For the past month, I've been talking about AGCA, a language for incremental processing. Next week, I'll go into AGCA's primary application: The viewlet transform. But before I get to the transform, I'm going to do a quick overview of AGCA so that the basics of the language are all in one post.

I also lied a bit... I want to introduce one more (extremely) concept: A simplified form of an operation AGCA calls Lift.

Something that's required for any real query language is the ability to define tuples inline. This is something you might do in SQL as

(SELECT 1 AS A)

AGCA uses the Lift operation for this purpose:

(A ^= 1)

Think of the lift operation as variable assignment in a programming language. It creates a single-column relation with a single row in it

___A______#__

< 1 > -> 1

Lift can be combined with the Natural Join to construct arbitrarily wide single-row relations. For example:

(SELECT 1 AS A, 2 AS B, 3 AS C)

would be expressed in AGCA as

(A ^= 1) * (B ^= 2) * (C ^= 3)

Lift and Union combine similarly to create multiple row relations.

(A ^= 1) + (A ^= 2) + (A ^= 3)

We'll need the lift when we talk about incrementality. That said, let's get to the summary.

### Relation (Table)

NAME(COL1, COL2, ...)

Represents the contents of a base relation (aka a Table). The output is a mapping from every distinct row of the relation to the tuple's multiplicity in the relation. If the same relation appears more than once in the same expression, each occurrence of the relation can have different column names.

### Natural Join

A * B

The natural join of the relations defined by expressions A and B. Every row in the output of A will be matched with every row in the output of B that has the same values for columns with the same name. If there are no columns with the same name, this is effectively the cartesian cross-product. For every row in A matched with a row in B, a single row with a multiplicity equal to the product of the two matched rows will be output.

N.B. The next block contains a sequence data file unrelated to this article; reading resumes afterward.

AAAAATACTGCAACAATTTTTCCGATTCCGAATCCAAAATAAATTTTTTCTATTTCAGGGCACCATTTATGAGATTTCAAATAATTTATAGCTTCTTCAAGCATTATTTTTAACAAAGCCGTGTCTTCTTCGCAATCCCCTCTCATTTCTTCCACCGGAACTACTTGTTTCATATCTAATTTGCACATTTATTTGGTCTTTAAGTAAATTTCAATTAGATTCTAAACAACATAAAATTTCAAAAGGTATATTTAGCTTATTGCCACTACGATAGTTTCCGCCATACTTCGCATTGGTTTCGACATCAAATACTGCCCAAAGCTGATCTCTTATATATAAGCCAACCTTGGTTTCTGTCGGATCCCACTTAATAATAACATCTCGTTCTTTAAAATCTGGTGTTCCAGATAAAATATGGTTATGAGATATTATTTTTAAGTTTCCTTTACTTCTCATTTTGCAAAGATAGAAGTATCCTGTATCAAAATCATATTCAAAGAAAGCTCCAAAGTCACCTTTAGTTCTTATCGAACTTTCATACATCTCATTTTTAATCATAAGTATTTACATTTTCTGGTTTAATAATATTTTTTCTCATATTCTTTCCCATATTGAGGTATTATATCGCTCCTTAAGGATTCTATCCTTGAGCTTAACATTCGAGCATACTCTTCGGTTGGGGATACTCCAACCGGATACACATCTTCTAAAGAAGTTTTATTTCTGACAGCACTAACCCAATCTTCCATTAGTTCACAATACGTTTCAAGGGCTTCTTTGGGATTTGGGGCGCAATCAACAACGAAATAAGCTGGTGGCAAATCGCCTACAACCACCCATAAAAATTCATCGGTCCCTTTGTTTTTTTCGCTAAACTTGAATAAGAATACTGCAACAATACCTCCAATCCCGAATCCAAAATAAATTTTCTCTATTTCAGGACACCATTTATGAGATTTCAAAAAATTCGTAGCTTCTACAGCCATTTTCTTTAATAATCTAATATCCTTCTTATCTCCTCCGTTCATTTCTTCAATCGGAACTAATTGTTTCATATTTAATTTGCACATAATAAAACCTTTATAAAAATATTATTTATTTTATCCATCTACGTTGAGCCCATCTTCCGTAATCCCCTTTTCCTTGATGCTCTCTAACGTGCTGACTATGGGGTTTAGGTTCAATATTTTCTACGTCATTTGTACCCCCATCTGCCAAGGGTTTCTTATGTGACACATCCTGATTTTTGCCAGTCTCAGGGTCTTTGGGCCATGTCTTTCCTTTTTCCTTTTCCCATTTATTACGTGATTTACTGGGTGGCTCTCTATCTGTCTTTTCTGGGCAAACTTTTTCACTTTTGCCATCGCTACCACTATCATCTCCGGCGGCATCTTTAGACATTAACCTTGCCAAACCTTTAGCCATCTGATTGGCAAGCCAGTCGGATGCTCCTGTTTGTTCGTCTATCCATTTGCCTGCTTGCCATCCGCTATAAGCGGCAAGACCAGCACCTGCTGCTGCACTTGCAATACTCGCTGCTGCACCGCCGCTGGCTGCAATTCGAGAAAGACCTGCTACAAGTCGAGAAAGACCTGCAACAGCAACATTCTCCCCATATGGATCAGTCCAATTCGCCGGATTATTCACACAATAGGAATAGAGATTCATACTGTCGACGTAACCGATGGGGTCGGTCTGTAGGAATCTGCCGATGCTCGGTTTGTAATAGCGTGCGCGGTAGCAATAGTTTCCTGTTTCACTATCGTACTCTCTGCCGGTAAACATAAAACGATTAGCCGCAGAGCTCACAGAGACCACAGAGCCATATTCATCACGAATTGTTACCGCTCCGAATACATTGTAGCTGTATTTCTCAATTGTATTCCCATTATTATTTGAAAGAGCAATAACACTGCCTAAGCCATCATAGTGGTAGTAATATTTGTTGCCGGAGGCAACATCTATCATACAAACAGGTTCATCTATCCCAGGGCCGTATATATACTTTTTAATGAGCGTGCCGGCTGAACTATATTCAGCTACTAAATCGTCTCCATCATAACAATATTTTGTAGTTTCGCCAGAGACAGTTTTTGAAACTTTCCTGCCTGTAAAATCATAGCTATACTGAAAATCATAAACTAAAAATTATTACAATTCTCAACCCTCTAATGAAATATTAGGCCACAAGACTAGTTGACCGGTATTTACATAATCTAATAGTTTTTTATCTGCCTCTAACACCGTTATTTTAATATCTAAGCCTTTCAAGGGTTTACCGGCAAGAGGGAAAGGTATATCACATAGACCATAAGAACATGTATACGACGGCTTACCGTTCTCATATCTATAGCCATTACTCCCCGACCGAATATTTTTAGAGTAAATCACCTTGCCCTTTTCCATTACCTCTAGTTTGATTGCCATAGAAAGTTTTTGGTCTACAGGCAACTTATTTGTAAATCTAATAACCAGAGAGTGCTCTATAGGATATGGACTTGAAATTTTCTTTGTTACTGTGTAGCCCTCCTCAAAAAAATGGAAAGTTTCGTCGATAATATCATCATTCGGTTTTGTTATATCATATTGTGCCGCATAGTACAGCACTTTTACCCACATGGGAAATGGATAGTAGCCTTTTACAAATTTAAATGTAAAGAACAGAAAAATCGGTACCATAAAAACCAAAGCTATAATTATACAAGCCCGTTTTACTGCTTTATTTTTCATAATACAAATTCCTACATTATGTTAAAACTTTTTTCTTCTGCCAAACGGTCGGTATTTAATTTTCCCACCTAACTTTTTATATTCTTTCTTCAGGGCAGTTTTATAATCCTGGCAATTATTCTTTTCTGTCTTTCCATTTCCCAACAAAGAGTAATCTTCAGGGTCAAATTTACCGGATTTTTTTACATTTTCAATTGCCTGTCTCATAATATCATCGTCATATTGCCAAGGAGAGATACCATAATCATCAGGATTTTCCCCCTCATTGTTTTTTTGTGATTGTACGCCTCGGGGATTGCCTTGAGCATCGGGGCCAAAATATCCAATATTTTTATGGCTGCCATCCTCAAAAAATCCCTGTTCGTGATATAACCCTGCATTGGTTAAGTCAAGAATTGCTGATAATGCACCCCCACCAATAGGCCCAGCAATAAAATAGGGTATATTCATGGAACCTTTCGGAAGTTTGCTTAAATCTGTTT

### Bag Union

A + B

The bag union of the relations defined by expressions A and B. In general, A and B should have the same schemas (although AGCA does support the case where they don't). Every row of the output has a multiplicity equal to the sum of the row's multiplicities in A and B.

### Sum/Count Aggregate & Projection

AggSum([col1, col2, ...], A)

The Sum aggregate (grouping by col1, col2, ...) of A. This is equivalent in AGCA to projecting away everything except for col1, col2, ...etc. The output rows have schema col1, col2, ..., and any given row in the output has a multiplicity equal to the sum of all rows that got projected down to the output row.

### Value Expression

A * { f(var1, var2, ...) }

When applied to an expression A by the natural join, multiplies each row's multiplicity by an arbitrary single-valued function f over columns var1, var2, ... of A.

### Comparison Predicate

A * { f(var1, var2, ...) θ g(var1, var2, ...) }

When applied to an expression A by the natural join, filters out rows that do not satisfy the predicate (f θ g) where θ is a comparison operation, and f and g are arbitrary single-valued functions over columns var1, var2, ... of A.

### Lift

(var ^= value)

Outputs a single row with column named var, with the indicated value, and a multiplicity of 1.